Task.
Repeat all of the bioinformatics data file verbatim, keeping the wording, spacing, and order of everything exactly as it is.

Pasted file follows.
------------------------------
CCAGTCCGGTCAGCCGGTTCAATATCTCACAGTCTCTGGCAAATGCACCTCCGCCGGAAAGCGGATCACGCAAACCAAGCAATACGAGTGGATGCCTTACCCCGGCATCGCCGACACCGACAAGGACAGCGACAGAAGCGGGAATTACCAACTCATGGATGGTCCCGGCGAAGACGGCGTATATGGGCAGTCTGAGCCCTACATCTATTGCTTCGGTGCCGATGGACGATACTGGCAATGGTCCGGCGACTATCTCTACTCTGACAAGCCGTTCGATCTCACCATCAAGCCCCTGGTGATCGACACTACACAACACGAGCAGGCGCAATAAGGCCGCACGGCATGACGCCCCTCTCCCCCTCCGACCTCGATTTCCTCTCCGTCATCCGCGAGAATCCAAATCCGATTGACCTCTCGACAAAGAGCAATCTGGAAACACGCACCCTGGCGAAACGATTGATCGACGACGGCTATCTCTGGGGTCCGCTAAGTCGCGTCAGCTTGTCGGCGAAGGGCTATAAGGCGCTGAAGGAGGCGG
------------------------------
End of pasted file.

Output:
CCAGTCCGGTCAGCCGGTTCAATATCTCACAGTCTCTGGCAAATGCACCTCCGCCGGAAAGCGGATCACGCAAACCAAGCAATACGAGTGGATGCCTTACCCCGGCATCGCCGACACCGACAAGGACAGCGACAGAAGCGGGAATTACCAACTCATGGATGGTCCCGGCGAAGACGGCGTATATGGGCAGTCTGAGCCCTACATCTATTGCTTCGGTGCCGATGGACGATACTGGCAATGGTCCGGCGACTATCTCTACTCTGACAAGCCGTTCGATCTCACCATCAAGCCCCTGGTGATCGACACTACACAACACGAGCAGGCGCAATAAGGCCGCACGGCATGACGCCCCTCTCCCCCTCCGACCTCGATTTCCTCTCCGTCATCCGCGAGAATCCAAATCCGATTGACCTCTCGACAAAGAGCAATCTGGAAACACGCACCCTGGCGAAACGATTGATCGACGACGGCTATCTCTGGGGTCCGCTAAGTCGCGTCAGCTTGTCGGCGAAGGGCTATAAGGCGCTGAAGGAGGCGG